A petrological study on the Stromboli volcano is presented, together with a general review and discussion of the different theories published on the subject. The Stromboli volcano is characterized by a mildly explosive strombolian activity, which has been persistent since historical time. The composition of the products is variable, ranging from calc-alkaline (CA), to high-K calc-alkaline (HKCA) and shoshonitic (SHO), up to potassic (KS). The different products were repeatedly erupted, with a general increase of potassium with time. All the subaerial volcanics were extruded during the last 100,000 a. CA rocks are mainly basaltic-andesites, which show the highest MgO, FeO. Ni, Cr, Co, Sc contents and Nd isotope ratios and the lowest incompatible element abundances and Sr isotope ratios found at Stromboli. HKCA and SHO series consist of basic to intermediate rocks which display good correlations of major and several trace elements against silica, and poorly variable Sr and Nd isotope ratios. KS rocks are basic in composition and show the highest incompatible element contents and Sr isotope ratios and the lowest 143Nd/144Nd and 206Pb/ 204Pb ratios. Petrological and geochemical data suggest that the HKCA and SHO series were generated by simple fractional crystallization processes, starting from mafic parental magmas. Instead, KS magmas underwent moderate deerees of evolution. which appears to be dominated by selective assimilation of upper crustal material by various batches of potassic magmas (Assimilation plus Equilibrium Crvstallization, AEC). Mixing processes between SHO latites and basic KS liquids and between high-K andesites and mafic CA magmas are additional processes which also plaved a role in the evolution of the Stromboli magmatism. The occurrence of mafic magmas with different petrological and geochemical characteristics. erupted from a single volcano over a relativeiy short time span, is the most important feature of Stromboli. Such a complexity can be accounted for by two hypotheses, one envisaging a genesis of mafic magmas from a heterogeneous. vertically zoned mantle source: the other is that mafic magmas with different enrichments in potassium and incompatible elements were generated by repeated cycles of RTFA (Refillin_ Tapping Fractionation Assimilation)processes, occurring in a deep-sited magma chamber. starting from a primary, mantle-derived CA liquid. The inferences of these hypotheses on the volcanological evolution of the Stromboli volcano are discussed.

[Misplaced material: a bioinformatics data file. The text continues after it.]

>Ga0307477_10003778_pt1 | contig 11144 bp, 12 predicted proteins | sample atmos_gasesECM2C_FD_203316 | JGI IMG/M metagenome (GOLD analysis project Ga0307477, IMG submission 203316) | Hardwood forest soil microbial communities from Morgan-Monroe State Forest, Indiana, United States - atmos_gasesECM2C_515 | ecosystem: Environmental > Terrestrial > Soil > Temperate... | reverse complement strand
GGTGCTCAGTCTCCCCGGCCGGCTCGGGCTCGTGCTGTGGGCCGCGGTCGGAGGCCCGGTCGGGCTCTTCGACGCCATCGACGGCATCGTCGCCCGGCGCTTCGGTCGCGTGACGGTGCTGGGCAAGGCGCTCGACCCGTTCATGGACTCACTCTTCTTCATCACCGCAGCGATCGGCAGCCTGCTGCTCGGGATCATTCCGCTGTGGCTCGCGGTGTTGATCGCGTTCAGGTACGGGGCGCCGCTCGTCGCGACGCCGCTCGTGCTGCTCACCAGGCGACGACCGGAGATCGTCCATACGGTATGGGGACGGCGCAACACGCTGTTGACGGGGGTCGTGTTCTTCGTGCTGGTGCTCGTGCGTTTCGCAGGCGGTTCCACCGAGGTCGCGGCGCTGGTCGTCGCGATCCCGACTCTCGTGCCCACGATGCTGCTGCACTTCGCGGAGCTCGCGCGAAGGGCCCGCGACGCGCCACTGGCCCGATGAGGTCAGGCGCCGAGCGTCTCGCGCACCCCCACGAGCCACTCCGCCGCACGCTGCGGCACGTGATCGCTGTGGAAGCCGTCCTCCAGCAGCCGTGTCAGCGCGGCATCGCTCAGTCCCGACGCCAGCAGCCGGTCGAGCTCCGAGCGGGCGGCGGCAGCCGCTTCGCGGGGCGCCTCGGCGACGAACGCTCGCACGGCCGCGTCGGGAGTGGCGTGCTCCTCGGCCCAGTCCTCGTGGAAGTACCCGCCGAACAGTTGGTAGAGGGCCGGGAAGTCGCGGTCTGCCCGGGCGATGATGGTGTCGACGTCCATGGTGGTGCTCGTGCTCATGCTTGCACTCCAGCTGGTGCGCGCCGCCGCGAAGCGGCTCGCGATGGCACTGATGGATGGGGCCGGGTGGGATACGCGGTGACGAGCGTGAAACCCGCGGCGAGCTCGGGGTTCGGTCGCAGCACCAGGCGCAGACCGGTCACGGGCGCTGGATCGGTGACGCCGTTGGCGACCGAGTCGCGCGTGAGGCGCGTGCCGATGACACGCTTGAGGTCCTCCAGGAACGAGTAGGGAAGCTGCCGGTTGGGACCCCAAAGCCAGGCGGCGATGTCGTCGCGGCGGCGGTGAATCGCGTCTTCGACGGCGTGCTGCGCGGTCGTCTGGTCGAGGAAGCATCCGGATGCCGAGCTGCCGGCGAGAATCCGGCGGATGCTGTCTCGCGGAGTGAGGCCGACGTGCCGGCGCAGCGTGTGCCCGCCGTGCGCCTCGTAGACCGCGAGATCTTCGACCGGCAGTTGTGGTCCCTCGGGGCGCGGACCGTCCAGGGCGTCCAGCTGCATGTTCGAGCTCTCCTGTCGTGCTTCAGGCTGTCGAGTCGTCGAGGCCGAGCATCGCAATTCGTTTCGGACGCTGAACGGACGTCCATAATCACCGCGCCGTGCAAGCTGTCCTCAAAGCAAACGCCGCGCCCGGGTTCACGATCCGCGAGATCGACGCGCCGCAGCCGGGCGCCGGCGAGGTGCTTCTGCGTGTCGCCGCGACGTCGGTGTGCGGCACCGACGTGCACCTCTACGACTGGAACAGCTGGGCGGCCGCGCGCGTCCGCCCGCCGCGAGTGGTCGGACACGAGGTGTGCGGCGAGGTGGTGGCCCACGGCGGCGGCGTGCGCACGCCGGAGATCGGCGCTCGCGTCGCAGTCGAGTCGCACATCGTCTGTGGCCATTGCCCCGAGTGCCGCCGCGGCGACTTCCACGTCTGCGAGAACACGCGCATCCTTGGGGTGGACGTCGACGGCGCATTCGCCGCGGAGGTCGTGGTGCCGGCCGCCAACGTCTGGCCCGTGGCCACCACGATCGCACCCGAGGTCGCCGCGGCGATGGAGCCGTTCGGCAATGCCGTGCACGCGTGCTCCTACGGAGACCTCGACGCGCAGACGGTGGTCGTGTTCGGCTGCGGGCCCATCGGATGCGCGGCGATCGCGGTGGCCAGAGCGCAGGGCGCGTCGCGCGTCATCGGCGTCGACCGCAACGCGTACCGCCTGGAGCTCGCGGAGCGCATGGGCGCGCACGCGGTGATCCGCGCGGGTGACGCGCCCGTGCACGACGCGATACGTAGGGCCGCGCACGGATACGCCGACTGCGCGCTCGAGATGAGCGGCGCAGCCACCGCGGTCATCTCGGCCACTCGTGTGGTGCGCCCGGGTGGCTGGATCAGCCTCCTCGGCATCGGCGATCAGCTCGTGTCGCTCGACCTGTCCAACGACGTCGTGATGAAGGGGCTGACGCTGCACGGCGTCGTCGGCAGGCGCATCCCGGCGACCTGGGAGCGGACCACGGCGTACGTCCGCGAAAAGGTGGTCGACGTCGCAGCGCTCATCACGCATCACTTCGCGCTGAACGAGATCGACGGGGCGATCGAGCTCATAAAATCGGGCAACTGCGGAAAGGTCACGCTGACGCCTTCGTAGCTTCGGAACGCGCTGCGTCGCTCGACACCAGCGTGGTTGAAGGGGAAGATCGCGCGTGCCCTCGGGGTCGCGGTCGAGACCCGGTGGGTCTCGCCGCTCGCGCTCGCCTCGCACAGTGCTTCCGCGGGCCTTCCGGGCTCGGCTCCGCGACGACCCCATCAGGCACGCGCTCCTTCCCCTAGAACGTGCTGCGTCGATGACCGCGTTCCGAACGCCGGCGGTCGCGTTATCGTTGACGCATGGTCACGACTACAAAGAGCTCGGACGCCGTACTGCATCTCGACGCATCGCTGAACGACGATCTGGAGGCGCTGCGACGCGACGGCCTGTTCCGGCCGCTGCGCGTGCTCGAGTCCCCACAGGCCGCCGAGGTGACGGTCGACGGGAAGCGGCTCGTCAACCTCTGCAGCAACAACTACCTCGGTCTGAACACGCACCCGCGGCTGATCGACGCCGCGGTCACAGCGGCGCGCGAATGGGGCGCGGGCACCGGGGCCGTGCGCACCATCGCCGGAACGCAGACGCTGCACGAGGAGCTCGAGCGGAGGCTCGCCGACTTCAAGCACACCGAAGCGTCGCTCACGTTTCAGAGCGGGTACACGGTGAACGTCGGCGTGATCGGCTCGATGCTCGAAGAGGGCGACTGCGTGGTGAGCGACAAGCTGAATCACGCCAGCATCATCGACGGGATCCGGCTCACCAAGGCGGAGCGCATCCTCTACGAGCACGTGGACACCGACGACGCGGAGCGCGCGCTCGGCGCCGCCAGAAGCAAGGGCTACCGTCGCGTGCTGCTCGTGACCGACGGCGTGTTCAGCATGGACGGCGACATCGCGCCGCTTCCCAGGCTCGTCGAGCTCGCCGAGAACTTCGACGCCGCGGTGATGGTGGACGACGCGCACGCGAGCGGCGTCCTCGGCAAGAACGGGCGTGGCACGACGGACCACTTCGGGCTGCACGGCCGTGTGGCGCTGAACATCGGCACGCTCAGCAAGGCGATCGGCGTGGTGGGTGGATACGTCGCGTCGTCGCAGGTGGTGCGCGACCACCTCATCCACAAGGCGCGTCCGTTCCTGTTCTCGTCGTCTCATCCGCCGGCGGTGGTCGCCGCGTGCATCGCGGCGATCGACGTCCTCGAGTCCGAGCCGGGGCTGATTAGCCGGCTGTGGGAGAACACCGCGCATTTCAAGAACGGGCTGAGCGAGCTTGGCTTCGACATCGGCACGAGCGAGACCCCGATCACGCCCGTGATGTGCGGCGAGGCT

A review is given of geophysical investigations that have been carried out on the island of Stromboli, based on gravity, magnetism, magnetotellurics, self-potential measurements, tectonic- and volcanic seismology. Different models which are proposed with the explanation of the structure and eruptive dynamics of the volcano are discussed. The results so far collected point out both some peculiar features of this volcanic system and at the same time the problems involved in the understanding of the eruptive mechanism for a "simple" volcano like Stromboli.
The explosive activity of strombolian type, as a particular eruptive phase of a number of volcanoes, is recognized after Stromboli as persistently mild and cyclically occuring during long lasting time intervals. In order to quantify the cyclic behavior by its representative parameters, the explosivity at the summit crater has been evaluated by means of image analysis precedures and its seismic equivalent recorded by the local network. Photographic sequences of the explosive events are processed and the kinetic energy content computed by determining the mass flux of the ejecta and their velocity. The corresponding explosion quakes mark the associated seismic energy. The number of explosion quakes and seismic energy release both follow a cyclic pattern over long time series as driven by steady conditions at a moderate level of activity. Therefore, a correlation with the periodicities of the locally recorded earth and ocean tides is intended to infer the modulating effects of external forces over the system. Detailed analysis of the seismic record is expected to focus the basic characters by which the explosive mechanism hypotheses could be implied, also in accordance with the prospects from the experiments that are presently carried out and are going to be performed more extensively.